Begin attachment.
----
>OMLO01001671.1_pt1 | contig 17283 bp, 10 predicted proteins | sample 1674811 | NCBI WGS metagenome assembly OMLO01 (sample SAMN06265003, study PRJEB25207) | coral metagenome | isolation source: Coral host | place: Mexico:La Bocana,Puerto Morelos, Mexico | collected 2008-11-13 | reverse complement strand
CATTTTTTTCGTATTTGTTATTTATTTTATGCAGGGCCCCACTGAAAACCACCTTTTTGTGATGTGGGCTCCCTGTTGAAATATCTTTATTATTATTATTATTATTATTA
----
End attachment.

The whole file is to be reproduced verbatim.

>OMLO01001671.1_pt1 | contig 17283 bp, 10 predicted proteins | sample 1674811 | NCBI WGS metagenome assembly OMLO01 (sample SAMN06265003, study PRJEB25207) | coral metagenome | isolation source: Coral host | place: Mexico:La Bocana,Puerto Morelos, Mexico | collected 2008-11-13 | reverse complement strand
CATTTTTTTCGTATTTGTTATTTATTTTATGCAGGGCCCCACTGAAAACCACCTTTTTGTGATGTGGGCTCCCTGTTGAAATATCTTTATTATTATTATTATTATTATTA